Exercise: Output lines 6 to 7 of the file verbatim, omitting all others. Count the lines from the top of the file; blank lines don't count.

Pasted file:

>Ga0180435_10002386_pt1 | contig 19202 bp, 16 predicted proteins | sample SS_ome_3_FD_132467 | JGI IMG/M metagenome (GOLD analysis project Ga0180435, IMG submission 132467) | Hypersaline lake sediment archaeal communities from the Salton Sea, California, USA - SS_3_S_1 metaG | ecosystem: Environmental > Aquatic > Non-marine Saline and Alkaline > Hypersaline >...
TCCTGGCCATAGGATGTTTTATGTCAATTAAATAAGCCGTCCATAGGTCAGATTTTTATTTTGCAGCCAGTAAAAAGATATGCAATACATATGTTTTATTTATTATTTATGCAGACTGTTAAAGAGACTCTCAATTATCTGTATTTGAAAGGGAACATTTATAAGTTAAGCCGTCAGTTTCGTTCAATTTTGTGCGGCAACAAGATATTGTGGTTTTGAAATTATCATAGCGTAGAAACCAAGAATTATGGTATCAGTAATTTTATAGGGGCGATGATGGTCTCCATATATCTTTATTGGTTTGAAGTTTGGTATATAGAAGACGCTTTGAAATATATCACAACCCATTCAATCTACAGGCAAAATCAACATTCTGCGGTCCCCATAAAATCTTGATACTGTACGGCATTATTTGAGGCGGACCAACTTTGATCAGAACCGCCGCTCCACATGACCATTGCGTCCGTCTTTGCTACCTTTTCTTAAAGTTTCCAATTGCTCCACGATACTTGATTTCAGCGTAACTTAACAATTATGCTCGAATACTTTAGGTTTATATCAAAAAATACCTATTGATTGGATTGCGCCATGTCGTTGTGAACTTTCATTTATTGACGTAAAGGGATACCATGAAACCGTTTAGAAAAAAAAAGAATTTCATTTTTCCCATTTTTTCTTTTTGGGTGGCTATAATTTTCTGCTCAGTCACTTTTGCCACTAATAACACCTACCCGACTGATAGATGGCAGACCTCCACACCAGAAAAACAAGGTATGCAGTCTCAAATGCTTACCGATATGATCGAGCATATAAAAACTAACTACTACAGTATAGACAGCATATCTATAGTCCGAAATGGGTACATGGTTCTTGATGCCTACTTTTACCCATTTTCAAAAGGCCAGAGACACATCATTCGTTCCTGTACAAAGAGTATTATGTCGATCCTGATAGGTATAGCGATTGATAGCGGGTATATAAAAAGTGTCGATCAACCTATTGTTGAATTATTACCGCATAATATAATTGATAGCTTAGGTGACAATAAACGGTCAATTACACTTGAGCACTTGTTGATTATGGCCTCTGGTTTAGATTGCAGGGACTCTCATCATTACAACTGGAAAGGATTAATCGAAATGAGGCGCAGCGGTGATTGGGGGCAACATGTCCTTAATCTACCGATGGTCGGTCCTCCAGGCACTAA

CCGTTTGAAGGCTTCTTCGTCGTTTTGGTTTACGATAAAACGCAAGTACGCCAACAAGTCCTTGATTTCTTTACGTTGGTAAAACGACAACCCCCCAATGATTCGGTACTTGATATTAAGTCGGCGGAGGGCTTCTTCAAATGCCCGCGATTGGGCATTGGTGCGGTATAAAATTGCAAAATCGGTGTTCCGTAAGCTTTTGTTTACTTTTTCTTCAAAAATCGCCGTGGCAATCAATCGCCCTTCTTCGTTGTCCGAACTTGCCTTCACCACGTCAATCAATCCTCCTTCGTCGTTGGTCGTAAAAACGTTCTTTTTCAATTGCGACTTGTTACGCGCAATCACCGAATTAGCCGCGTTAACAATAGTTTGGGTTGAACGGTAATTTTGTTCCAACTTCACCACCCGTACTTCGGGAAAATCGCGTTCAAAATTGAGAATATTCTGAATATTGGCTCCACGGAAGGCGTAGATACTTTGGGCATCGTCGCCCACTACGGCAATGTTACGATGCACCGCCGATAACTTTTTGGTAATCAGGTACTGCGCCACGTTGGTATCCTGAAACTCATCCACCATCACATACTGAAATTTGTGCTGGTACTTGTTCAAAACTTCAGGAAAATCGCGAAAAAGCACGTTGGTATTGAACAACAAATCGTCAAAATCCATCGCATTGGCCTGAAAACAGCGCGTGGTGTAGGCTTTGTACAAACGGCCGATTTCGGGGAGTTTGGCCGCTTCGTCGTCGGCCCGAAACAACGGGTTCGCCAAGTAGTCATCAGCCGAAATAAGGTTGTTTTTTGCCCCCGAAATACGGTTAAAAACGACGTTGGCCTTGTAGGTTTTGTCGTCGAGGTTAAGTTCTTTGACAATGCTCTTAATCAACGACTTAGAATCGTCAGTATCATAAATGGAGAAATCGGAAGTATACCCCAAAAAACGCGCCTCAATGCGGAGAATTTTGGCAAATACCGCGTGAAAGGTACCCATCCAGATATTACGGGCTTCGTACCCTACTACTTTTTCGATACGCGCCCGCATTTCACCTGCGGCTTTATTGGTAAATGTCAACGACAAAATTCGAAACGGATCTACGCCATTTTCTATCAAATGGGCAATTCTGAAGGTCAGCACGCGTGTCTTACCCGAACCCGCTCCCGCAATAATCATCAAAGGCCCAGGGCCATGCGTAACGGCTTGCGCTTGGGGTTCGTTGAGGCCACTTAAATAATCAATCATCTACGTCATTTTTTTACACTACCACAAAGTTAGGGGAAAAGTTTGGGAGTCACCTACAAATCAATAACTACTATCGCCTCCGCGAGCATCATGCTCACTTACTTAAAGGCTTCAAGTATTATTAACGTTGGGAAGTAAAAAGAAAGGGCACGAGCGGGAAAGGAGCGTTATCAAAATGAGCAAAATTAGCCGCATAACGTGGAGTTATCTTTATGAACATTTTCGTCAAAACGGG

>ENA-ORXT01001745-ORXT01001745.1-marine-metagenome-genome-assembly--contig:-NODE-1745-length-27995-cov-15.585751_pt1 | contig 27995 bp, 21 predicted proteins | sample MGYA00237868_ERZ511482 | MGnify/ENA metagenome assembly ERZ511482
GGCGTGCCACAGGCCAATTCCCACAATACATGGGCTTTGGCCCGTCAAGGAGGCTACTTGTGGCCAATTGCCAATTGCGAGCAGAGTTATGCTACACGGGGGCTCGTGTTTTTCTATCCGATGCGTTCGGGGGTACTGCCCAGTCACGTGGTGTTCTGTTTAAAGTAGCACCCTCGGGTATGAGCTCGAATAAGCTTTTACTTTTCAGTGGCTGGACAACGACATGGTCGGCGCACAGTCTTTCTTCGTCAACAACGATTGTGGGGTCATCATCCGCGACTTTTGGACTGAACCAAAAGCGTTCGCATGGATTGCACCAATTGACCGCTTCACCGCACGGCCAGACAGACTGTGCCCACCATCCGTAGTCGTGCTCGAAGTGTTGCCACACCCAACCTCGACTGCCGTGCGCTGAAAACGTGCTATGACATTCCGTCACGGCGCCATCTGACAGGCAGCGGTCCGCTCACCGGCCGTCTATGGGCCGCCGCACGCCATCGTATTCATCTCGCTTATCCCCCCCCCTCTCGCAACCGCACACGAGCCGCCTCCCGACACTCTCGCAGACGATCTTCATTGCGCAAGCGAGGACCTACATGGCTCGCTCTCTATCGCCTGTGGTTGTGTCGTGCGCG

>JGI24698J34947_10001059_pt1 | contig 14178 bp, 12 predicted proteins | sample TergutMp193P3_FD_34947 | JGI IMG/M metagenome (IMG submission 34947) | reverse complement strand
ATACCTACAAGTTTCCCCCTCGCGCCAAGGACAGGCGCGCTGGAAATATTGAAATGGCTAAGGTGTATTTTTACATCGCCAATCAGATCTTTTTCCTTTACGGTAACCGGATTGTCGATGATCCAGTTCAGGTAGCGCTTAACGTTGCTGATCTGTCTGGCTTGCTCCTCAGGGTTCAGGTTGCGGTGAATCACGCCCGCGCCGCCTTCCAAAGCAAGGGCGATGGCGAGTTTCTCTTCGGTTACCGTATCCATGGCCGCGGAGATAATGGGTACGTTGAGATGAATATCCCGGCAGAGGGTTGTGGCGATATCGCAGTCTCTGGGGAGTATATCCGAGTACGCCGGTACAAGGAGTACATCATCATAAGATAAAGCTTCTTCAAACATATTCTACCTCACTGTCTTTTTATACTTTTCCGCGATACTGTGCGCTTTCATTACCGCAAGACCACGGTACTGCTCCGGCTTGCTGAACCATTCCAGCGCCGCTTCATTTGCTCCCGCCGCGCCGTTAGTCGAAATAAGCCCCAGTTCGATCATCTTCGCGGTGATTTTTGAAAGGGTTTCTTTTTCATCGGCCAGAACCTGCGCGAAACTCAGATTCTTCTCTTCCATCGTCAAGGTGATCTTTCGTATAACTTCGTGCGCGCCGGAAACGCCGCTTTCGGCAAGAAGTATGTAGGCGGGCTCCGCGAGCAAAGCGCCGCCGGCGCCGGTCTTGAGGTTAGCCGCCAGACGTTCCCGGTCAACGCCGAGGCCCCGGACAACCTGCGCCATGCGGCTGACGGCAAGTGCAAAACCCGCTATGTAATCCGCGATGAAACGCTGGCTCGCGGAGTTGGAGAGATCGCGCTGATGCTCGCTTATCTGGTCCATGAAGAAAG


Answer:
>JGI24698J34947_10001059_pt1 | contig 14178 bp, 12 predicted proteins | sample TergutMp193P3_FD_34947 | JGI IMG/M metagenome (IMG submission 34947) | reverse complement strand
ATACCTACAAGTTTCCCCCTCGCGCCAAGGACAGGCGCGCTGGAAATATTGAAATGGCTAAGGTGTATTTTTACATCGCCAATCAGATCTTTTTCCTTTACGGTAACCGGATTGTCGATGATCCAGTTCAGGTAGCGCTTAACGTTGCTGATCTGTCTGGCTTGCTCCTCAGGGTTCAGGTTGCGGTGAATCACGCCCGCGCCGCCTTCCAAAGCAAGGGCGATGGCGAGTTTCTCTTCGGTTACCGTATCCATGGCCGCGGAGATAATGGGTACGTTGAGATGAATATCCCGGCAGAGGGTTGTGGCGATATCGCAGTCTCTGGGGAGTATATCCGAGTACGCCGGTACAAGGAGTACATCATCATAAGATAAAGCTTCTTCAAACATATTCTACCTCACTGTCTTTTTATACTTTTCCGCGATACTGTGCGCTTTCATTACCGCAAGACCACGGTACTGCTCCGGCTTGCTGAACCATTCCAGCGCCGCTTCATTTGCTCCCGCCGCGCCGTTAGTCGAAATAAGCCCCAGTTCGATCATCTTCGCGGTGATTTTTGAAAGGGTTTCTTTTTCATCGGCCAGAACCTGCGCGAAACTCAGATTCTTCTCTTCCATCGTCAAGGTGATCTTTCGTATAACTTCGTGCGCGCCGGAAACGCCGCTTTCGGCAAGAAGTATGTAGGCGGGCTCCGCGAGCAAAGCGCCGCCGGCGCCGGTCTTGAGGTTAGCCGCCAGACGTTCCCGGTCAACGCCGAGGCCCCGGACAACCTGCGCCATGCGGCTGACGGCAAGTGCAAAACCCGCTATGTAATCCGCGATGAAACGCTGGCTCGCGGAGTTGGAGAGATCGCGCTGATGCTCGCTTATCTGGTCCATGAAGAAAG